Now back to the movie Everything Everything. It's much like the movie Bubble Boy; a young girl has to stay indoors as she has severe combined immunodeficiency (her immune system is very weak and she can't fight off illnesses), she meets her next door neighbour and they fall in love. She sacrifices her life to go all the way to Hawaii with this boy; she basically chose death over living, again another movie like that. It's a bit more sinister than meets the eye and it turns out her mum made it all up and was keeping her locked up inside because her mum has Munchausen’s syndrome. Some may argue that the movie is representing those with mental illness by making light of Munchausen’s syndrome but the whole story is very problematic in my opinion (sorry for the spoiler).

Here is a good example of a TV show representing a disability the right way, Breaking Bad was one of the most watched TV shows to come to Netflix, I loved it and I've watched the series loads of times now. What appealed to me most about breaking bad wasn't Jessie Pinkman but it was Walt's son, Walter Jr, who has cerebral palsy. They could have easily hired an actor who was abled bodied but they used a boy who actually has cerebral palsy. Why was this important to me? My little sister was born with CP and there isn't really anything that represents her disability or raises awareness in movies or TV shows, so to see a disabled actor who also has CP was great! Although RJ Mitte (Walter Jr) has mild cerebral palsy and doesn't have to the extent of the characters in Breaking Bad he is still representing a disability which he actually has, they could easily have got an able bodied person to play him but they didn't which is what we need to see more of! By using a non-disabled character it isn't showing the correct representation of a certain disability or mental health condition. I know it's a bit harder to represent MH and actors such as Lacey Turner who plays Stacey Slater in Eastenders did a brilliant job of raising awareness for bipolar but that doesn't mean those who suffer from these conditions and disabilities shouldn't be cast in movies and TV shows. Movies that focus on someone living with a disability usually have the message of that person being weak or an inspiration, and the whole inspiration aspect is an insult. If you see someone out and about using their wheelchair they don't want to be called an inspiration, they're literally getting on with their everyday life just like an able-bodied person except they're using a wheelchair.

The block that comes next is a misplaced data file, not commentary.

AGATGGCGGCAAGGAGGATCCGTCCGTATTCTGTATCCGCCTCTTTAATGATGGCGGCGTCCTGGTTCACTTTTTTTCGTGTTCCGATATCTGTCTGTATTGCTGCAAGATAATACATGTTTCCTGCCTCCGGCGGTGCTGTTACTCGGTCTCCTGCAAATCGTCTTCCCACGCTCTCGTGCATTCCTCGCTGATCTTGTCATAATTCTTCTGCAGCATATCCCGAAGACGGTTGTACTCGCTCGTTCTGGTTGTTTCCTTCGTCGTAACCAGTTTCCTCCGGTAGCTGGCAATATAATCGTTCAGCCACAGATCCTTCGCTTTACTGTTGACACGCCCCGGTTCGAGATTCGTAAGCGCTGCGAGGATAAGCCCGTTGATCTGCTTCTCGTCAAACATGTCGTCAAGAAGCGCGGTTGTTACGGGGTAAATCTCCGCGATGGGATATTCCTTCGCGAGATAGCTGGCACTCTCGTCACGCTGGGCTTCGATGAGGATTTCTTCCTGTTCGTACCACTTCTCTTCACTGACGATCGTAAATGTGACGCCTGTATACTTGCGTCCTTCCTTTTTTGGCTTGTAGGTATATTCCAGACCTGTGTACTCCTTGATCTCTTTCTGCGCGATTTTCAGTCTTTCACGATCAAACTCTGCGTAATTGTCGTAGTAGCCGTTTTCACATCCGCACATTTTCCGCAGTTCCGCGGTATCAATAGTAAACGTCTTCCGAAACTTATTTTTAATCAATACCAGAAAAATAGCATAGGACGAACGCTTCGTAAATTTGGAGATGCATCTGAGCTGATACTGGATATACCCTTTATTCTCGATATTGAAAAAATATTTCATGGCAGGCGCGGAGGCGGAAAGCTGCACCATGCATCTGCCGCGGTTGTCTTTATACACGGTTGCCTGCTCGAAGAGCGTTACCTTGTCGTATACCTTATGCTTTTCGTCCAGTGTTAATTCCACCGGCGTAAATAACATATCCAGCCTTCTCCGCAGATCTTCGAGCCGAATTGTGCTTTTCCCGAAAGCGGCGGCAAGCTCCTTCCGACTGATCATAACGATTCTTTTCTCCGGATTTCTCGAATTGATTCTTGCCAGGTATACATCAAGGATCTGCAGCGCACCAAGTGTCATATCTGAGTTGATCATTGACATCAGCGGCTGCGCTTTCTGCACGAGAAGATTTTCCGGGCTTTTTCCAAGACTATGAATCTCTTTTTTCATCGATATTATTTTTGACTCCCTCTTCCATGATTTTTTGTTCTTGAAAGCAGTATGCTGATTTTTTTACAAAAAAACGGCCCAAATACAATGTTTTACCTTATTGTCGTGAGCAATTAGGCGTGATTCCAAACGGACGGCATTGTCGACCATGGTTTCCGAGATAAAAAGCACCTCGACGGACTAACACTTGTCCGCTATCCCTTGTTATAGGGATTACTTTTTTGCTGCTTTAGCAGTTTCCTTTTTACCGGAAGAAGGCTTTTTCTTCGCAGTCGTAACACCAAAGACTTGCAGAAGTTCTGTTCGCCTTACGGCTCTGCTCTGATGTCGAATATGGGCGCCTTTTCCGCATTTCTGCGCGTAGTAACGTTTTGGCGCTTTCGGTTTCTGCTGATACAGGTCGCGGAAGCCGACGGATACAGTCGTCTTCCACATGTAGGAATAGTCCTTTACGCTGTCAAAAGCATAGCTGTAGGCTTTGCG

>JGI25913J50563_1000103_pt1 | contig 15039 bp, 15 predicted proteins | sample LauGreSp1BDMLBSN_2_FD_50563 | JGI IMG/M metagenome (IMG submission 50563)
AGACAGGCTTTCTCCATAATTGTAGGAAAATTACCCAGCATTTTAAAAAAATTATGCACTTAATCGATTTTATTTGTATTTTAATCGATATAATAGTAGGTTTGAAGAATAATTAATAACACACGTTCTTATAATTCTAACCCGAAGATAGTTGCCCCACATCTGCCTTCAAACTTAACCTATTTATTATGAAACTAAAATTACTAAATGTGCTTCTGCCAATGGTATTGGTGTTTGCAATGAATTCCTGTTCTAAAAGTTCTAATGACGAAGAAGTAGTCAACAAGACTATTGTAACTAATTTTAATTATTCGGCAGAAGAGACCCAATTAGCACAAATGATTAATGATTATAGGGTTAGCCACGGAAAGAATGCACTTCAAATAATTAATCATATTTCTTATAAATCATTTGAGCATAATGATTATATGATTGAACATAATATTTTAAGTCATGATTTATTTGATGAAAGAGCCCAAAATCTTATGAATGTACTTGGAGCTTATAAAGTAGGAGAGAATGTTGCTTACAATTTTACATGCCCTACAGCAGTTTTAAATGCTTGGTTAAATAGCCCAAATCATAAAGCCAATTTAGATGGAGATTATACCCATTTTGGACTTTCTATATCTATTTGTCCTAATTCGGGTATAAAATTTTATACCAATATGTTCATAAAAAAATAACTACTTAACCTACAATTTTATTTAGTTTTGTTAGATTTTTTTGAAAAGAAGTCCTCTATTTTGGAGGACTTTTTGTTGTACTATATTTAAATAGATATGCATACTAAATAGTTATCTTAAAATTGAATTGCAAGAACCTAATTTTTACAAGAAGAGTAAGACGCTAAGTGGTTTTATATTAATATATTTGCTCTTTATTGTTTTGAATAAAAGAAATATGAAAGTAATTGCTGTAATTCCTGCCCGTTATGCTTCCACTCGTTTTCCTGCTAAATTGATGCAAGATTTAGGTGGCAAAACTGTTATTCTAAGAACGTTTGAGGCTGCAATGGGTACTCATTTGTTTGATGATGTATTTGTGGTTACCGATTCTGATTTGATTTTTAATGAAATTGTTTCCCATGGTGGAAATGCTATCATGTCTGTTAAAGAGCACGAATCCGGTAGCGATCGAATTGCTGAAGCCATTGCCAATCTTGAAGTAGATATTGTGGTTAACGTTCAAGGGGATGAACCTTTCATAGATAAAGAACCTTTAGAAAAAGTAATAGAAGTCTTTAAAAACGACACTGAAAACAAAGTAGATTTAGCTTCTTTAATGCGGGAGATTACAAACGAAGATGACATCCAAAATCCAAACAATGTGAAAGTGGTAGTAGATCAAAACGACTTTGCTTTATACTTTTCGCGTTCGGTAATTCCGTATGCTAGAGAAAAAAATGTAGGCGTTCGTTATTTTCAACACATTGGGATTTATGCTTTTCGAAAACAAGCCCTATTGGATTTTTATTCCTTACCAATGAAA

So what can we take from this? Movies and TV shows will continue to be ableist unless we make a stand and raise awareness as to why it's wrong and why ableism needs to end. There's plenty of disabled actors that are more than capable of correctly portraying their disability/condition and they're overlooked for able bodied actors. Until we start seeing more disabled actors on our screens, things won't change. Until able bodied people watch these problematic movies and view them as inspiration porn, things won't change. Let's try to make some changes.

Elle May


Any hate will not be published.